Bangladesh Prime Minister Sheikh Hasina is set to return to power for an unprecedented third consecutive time after the ruling alliance emerged victorious in the parliamentary elections held on Sunday. The opposition has rejected the results as “farcical” over claims of vote-rigging and called for fresh elections under a neutral caretaker government.
Hasina’s Awami League won 287 of the 298 seats, while the main opposition Bangladesh Nationalist Party (BNP) managed just seven seats. The Election Commission said it was investigating allegations of vote rigging across the country
Ten things you should know about the Bangladesh elections
1. In the elections held on Sunday, at least 18 people were killed and others injured in clashes between supporters of Awami League and BNP. The election campaign preceding the vote was marred by violence, allegations of the arrest of Hasina’s opponents and threats of intimidation.
2. Kamal Hossain, who led the Opposition alliance, alleged vote-rigging and poll manipulation. “We’ve had bad elections in the past but I must say that it is unprecedented how bad this particular election was. The minimum requirements of a free and fair election are absent,” he said, according to Reuters. Hossain said that a few hours after voting ended, about 100 candidates from the alliance had withdrawn from the race during the day. He said the alliance would hold a meeting on Monday to decide its next course. “Candidates reported witnessing ballot-stuffing and vote-rigging by ruling party activists, who also barred opposition polling agents from voting centres. We call upon the Election Commission to declare this election void and demand a fresh election under a nonpartisan government,” Hossain told reporters.
3. Security was beefed up in the country ahead of the election. Over 6 lakh security personnel, including several thousand soldiers and paramilitary border guards, were deployed at places to ensure law and order. In Dhaka, roads were empty, shops were closed, and mobile Internet services were shut down.
4. The Indian Express visited a half dozen polling stations in the capital during the day, where it could not find any polling agents from the main Opposition party. Agents from all political parties are generally required to be present at the polling centres. The Daily Star, Bangladesh’s leading English daily, and Prothom Alo, the largest Bengali daily, also reported the absence of polling agents at booths across Dhaka.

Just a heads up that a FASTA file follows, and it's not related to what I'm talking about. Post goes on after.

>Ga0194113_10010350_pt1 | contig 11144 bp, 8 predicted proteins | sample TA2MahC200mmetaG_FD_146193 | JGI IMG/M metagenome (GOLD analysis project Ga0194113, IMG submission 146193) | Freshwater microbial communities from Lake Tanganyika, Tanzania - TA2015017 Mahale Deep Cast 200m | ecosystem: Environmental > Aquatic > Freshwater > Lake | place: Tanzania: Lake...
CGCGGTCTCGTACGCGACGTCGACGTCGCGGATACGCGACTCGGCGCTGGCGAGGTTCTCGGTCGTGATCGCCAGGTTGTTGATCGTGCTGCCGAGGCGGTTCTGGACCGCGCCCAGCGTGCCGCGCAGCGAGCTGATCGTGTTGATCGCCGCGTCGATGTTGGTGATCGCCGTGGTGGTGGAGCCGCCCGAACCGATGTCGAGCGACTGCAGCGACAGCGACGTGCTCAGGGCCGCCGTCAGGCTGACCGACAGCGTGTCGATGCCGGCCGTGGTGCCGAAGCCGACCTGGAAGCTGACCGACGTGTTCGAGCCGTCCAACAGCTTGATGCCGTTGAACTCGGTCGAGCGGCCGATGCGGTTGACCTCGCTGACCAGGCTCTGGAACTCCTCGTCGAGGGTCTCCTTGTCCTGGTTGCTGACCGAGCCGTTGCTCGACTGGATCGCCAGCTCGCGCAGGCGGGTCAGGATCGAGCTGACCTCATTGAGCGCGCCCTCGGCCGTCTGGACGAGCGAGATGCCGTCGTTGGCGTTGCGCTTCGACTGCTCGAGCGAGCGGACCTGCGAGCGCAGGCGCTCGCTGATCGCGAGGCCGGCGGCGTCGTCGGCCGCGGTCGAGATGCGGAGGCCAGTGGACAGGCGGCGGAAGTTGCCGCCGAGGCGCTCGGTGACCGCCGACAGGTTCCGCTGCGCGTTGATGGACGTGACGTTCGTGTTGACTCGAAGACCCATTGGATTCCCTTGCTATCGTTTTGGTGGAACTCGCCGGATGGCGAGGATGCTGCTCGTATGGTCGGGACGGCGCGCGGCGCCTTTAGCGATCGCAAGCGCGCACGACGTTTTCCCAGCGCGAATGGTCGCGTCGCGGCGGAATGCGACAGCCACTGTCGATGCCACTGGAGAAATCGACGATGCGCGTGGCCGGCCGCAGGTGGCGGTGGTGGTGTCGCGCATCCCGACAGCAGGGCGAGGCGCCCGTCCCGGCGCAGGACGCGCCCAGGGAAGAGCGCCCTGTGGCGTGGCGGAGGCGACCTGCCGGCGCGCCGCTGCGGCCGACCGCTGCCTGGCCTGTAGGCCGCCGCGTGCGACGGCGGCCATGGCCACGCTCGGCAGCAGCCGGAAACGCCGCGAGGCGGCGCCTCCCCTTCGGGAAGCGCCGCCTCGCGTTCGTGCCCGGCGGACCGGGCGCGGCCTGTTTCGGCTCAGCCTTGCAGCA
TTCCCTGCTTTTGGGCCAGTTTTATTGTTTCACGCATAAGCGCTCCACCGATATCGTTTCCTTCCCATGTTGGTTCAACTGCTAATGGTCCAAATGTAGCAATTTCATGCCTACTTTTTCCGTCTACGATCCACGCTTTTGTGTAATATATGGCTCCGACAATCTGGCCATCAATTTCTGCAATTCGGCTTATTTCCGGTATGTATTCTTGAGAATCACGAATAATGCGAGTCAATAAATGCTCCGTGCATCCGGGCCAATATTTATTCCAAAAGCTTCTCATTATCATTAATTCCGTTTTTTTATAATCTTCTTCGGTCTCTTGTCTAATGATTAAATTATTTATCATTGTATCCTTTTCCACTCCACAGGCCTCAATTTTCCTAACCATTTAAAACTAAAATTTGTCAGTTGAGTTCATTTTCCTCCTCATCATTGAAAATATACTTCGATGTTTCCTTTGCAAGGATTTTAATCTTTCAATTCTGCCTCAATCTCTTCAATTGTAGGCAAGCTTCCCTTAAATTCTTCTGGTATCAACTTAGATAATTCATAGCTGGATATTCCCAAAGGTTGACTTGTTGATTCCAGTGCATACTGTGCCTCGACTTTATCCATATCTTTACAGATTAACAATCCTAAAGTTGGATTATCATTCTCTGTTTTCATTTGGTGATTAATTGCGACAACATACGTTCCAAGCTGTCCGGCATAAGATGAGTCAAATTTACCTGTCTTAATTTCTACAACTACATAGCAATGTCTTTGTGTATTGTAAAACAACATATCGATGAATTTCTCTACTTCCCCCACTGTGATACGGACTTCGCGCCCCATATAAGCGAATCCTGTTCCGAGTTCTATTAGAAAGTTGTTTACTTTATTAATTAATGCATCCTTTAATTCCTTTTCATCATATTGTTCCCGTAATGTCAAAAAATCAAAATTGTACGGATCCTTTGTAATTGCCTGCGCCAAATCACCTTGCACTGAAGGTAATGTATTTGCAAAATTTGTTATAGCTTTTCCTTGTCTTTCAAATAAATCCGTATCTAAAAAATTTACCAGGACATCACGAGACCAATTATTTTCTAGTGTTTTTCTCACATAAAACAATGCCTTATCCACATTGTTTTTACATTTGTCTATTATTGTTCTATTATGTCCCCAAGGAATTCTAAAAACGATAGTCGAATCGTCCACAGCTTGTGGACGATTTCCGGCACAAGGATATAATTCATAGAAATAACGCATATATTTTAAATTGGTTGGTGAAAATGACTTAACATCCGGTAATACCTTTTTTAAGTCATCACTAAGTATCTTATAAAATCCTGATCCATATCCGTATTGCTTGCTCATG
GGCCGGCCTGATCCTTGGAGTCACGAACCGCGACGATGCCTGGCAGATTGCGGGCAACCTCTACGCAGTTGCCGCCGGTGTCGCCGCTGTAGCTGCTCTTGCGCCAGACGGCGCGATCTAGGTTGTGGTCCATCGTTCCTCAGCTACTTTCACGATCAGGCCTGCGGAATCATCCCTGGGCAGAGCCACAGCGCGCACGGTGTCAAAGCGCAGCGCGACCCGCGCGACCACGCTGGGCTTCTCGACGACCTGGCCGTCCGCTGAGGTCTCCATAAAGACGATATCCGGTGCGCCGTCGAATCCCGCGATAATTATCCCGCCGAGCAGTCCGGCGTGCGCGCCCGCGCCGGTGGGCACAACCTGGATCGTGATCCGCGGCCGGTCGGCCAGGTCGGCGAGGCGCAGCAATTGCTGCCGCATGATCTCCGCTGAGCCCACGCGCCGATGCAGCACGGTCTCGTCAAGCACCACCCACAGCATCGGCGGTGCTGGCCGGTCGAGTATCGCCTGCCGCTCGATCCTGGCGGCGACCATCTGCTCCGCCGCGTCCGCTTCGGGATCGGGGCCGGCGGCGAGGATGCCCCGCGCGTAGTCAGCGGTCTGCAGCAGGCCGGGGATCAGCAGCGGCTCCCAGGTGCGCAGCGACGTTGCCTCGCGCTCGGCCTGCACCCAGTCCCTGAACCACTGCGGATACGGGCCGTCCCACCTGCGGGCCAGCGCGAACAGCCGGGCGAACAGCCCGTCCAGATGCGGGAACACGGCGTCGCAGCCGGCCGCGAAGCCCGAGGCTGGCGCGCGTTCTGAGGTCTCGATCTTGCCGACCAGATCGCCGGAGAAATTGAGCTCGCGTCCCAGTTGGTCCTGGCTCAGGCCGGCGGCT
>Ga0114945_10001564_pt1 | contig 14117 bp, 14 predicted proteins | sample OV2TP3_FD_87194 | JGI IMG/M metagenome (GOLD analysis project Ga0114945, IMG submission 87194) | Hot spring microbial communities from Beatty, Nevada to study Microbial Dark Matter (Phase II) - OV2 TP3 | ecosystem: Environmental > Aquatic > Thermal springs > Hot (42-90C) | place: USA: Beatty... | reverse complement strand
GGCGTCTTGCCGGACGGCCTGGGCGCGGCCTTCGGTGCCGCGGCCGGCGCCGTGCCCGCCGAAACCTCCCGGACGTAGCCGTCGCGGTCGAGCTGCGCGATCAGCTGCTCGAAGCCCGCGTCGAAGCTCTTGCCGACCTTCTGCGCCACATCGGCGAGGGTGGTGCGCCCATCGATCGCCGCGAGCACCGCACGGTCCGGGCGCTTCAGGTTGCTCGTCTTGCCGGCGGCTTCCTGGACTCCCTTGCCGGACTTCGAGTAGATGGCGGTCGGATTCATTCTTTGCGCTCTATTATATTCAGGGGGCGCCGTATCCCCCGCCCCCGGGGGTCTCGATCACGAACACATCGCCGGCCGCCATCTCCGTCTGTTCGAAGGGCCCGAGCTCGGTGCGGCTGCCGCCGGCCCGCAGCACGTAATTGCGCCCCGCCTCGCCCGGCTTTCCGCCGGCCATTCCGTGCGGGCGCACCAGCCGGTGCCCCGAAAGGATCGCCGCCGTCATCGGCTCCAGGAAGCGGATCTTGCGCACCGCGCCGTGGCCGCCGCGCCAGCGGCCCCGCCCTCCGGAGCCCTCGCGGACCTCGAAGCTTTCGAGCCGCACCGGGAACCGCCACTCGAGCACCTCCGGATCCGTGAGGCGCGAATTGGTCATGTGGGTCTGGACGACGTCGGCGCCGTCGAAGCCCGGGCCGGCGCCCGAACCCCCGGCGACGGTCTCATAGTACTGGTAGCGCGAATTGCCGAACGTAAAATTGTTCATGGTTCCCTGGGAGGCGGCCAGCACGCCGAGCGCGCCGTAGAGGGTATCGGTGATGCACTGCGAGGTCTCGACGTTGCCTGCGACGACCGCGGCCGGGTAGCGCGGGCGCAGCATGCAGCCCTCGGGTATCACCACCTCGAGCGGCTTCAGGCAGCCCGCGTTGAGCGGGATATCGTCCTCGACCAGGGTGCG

5. The Election Commission said it would hold a fresh vote for one seat where the poll was marred by violence. Another constituency, where a candidate died days before the election, will also go to the polls in the next few days. Meenakshi Ganguly, South Asia director for Human Rights Watch, said on Twitter: “With serious allegations of voter intimidation, restrictions on opposition polling agents and several candidates seeking a re-poll, there are concerns about the credibility of the Bangladesh elections.”
6. According to news agency Reuters, the voter turnout in Bangladesh was abysmal. Some voters alleged that ruling party workers had blocked them from entering booths, saying their ballots had already been cast. The Election Commission said it would declare voter turnout figures late on Monday.
7. This was the first time since 2008 that the two major parties, Awami League and BNP, contested the elections. In 2014, the main Opposition BNP boycotted the elections, and 153 out of 300 candidates were elected without a contest.
8. Elections took place for 299 out of 300 seats in Parliament. The Awami League has 234 seats in the outgoing House. The total number of voters is 10.4 crore, but no figures for voter turnouts were available until press time Sunday night.
9. Hasina, who faced anti-incumbency after being in office since 2009 was pitted against a united opposition fighting under the banner of Jatiya Oikya Front (JOF) led by jailed ex-premier Khaleda Zia’s Bangladesh Nationalist Party (BNP). Jatiya Oikya Front is an alliance of the Bangladesh Nationalist Party (BNP), Hossain-led Jatiya Oikya Prokriya, Jatiya Samajtantrik Dal, and Nagorik Oikya.
10. Sheikh Hasina’s win consolidated her decade-long rule over Bangladesh. While she is credited with uplifting the economy, critics also accuse her of running an authoritarian regime. She is accused of rampant human rights abuses, a crackdown on the media and suppressing dissent. She denies all charges.